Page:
When a leader in the financial sector is confronted by challenging behaviour – like a persistently complaining employee – it is best to avoid attempting to turn the ‘complainer’ around with ‘positive’ or ‘motivational’ speak.
Negative complaining (an expression of dissatisfaction or annoyance about something) is not the same as reports of deviant behaviour. Complaints about theft, bullying or sexual harassment, for example, are serious and should be treated differently from complaints about IT issues and air-conditioning.
Possibly one of the most common responses to complaining behaviour, unless it becomes common, persistent and strident, is to ignore it.
Glossing over perceived trivial complaints can lead to low morale and lower productivity. It could also result in complainers airing their views elsewhere. As far back as 2016, Human Resources Director magazine reported that 80 percent of New Zealand job seekers are influenced by online comments – commonly posted on employee review sites – about a potential new employer.
“Chronic complainers survive and thrive in environments where the manager tends to operate at a distance, but struggle to gain traction where the manager is closely involved with team members.” – Art Petty, management author and speaker.
Standard leadership advice suggests a manager or business leaders listen and assess whether there is a real need. The advice ignores the fact that as far as the complainer is concerned, the need is real.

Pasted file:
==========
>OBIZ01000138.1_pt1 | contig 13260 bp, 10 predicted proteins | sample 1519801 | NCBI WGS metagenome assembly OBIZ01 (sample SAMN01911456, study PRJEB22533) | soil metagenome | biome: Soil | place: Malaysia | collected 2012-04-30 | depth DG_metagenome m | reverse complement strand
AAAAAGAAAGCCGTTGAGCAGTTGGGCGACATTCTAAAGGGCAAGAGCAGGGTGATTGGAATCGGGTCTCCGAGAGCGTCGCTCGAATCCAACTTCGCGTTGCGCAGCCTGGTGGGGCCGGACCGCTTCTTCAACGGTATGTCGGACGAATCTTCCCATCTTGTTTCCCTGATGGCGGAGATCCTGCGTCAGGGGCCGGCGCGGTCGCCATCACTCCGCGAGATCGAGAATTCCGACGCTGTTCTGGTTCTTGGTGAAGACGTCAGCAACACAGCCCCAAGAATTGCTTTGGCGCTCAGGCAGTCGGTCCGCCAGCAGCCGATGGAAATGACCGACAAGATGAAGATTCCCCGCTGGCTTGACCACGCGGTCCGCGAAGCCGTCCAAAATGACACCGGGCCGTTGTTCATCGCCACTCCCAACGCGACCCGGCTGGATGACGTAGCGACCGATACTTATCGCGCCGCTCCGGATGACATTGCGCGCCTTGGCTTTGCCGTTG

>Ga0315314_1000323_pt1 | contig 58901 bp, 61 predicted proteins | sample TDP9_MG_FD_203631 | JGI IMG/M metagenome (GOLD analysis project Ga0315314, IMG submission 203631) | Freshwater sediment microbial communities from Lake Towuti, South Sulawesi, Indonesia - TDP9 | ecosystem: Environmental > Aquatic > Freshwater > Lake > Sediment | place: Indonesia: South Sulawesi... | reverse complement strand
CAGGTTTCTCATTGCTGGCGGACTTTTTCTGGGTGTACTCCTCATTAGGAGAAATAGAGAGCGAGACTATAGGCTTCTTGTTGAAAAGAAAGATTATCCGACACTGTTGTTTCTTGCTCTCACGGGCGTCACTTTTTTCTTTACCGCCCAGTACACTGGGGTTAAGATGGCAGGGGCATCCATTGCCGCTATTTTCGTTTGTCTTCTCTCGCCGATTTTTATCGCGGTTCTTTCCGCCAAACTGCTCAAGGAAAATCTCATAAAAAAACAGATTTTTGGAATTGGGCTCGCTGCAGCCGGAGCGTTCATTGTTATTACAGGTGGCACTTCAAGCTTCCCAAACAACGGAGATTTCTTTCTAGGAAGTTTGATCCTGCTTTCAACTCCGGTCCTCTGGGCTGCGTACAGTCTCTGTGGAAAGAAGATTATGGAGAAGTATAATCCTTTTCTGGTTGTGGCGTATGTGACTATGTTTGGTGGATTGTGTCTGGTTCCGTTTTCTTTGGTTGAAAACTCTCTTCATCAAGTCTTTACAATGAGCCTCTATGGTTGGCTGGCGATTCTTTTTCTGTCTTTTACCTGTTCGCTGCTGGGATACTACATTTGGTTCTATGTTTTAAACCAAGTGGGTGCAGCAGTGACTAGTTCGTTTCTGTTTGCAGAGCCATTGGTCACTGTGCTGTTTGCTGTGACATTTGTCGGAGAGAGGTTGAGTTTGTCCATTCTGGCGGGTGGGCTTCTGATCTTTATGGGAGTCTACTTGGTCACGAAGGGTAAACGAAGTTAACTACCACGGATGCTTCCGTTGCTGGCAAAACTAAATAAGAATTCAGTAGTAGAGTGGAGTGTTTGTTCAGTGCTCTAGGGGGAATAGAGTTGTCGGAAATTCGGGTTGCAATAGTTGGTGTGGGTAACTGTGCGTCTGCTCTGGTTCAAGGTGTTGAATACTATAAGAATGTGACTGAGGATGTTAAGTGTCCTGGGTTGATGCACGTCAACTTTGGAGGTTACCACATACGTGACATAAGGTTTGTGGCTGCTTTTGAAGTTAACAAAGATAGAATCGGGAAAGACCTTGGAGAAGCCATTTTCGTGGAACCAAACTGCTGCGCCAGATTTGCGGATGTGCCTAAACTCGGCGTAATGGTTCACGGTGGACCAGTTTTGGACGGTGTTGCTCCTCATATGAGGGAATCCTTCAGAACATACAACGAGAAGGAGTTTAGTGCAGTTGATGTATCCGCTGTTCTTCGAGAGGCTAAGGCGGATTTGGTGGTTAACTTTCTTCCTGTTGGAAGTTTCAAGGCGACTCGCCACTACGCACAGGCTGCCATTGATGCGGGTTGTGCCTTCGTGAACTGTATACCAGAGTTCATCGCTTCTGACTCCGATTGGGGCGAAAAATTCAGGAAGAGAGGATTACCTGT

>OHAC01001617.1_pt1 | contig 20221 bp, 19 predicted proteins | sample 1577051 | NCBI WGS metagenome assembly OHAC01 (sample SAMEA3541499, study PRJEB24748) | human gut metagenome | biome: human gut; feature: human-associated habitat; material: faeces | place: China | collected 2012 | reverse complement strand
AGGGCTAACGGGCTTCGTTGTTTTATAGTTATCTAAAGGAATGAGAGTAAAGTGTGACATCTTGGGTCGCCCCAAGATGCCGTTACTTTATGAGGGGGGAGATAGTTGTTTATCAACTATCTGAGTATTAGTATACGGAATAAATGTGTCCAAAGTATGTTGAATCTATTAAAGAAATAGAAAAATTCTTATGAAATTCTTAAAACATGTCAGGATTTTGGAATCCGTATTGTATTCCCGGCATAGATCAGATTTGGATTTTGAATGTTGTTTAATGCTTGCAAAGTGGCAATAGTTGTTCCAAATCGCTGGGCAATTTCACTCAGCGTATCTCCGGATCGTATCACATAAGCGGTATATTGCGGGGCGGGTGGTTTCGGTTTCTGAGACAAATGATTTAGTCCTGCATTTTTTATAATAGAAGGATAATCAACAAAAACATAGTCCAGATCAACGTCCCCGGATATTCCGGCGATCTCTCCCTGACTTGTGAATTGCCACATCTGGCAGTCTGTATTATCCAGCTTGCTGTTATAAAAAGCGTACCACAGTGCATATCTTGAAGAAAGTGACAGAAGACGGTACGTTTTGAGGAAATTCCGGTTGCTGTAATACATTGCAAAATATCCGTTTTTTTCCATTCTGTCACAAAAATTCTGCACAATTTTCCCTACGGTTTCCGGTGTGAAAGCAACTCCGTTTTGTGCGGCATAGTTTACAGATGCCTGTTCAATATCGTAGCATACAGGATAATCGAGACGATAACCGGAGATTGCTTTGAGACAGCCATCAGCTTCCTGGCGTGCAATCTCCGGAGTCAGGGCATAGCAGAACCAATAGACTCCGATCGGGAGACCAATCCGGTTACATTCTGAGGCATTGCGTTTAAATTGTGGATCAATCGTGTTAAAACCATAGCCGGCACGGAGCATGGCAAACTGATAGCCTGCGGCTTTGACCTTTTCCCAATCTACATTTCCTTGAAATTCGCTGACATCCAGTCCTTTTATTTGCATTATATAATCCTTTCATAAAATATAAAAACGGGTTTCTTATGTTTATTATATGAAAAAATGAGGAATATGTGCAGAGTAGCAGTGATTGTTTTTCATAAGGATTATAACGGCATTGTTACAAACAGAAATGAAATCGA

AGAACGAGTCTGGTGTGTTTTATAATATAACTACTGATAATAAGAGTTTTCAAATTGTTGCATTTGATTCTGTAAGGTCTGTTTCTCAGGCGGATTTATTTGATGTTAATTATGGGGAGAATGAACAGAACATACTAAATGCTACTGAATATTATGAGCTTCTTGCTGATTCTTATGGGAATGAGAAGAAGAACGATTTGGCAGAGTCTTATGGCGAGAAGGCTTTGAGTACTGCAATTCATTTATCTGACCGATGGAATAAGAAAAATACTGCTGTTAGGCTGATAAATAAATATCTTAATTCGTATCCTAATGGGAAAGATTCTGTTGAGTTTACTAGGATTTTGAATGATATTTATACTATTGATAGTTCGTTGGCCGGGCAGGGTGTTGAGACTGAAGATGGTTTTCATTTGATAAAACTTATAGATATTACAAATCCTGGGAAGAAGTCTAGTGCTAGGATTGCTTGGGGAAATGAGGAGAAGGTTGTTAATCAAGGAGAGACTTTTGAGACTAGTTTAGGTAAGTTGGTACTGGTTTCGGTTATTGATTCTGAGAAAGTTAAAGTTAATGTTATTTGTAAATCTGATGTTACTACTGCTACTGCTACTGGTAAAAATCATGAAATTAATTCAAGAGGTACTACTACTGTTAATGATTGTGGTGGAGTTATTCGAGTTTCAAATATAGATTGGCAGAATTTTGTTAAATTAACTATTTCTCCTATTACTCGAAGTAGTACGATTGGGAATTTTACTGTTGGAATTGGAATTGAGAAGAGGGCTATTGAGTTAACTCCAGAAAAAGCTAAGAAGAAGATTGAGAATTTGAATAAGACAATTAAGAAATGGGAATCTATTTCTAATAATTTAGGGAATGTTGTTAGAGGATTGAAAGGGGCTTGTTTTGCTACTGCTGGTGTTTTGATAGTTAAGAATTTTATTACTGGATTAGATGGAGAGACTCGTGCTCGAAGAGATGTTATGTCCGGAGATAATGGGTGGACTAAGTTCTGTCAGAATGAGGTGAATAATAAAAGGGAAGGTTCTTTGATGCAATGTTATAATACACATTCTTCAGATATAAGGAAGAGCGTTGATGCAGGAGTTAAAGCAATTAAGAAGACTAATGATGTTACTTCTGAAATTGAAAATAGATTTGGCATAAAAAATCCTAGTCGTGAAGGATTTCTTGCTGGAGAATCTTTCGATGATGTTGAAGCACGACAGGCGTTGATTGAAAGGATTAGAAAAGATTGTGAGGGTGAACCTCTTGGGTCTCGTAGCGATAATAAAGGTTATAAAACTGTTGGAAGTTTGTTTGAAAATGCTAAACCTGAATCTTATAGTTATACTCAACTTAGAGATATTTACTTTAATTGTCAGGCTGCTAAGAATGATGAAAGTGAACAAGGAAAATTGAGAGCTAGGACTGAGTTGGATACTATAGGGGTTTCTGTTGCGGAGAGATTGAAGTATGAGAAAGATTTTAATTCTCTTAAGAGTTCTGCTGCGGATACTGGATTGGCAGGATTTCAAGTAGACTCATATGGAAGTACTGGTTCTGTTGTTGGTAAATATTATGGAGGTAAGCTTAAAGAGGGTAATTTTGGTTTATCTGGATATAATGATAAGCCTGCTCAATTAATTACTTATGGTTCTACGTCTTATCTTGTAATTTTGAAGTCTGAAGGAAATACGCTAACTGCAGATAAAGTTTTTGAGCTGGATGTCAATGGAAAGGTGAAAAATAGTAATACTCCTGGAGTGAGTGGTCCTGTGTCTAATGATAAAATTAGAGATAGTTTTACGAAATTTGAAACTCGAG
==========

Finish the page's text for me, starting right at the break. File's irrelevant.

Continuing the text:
Leaders also don’t want to respond negatively to negativity because the only way is down. Neither is a positive response going to be well received by the complainer because it can be seen as argumentative.
Another common leadership mistake is to take the complaint ‘from whence it comes,’ but as an African proverb advises: “Examine what is said and not who speaks”. In other words, avoid personalising your response to complaining behaviour.
Peter Bregman, author of Four Seconds(Stop Counter-Productive Habits), suggests you take these three steps to turn complainers around:
1. Understand how they feel and validate it
“It’s not agreeing. It’s simply showing them that you understand how they feel.”
2. Find a place to agree with them
“If you share some of their frustrations, let them know.”
3. Find out what they are positive about and reinforce it
“Nobody is completely negative,” says Bregman. “The idea is to give positive attention to positive feeling and to offer concrete hope based on the positive feelings that they do have.”
As the managing director of Hays New Zealand, Jamie Walker, told HRD Magazine, current and former employees now control the messaging when reporting what it’s like to work for a particular organisation.
“You want to make sure they leave with a smile on their face and a willingness to talk positively about their employment experience at your organisation.”
Dealing with complainers appropriately and constructively will not only improve performance and morale – not to mention the workplace environment – it will also help make your business attractive to good talent.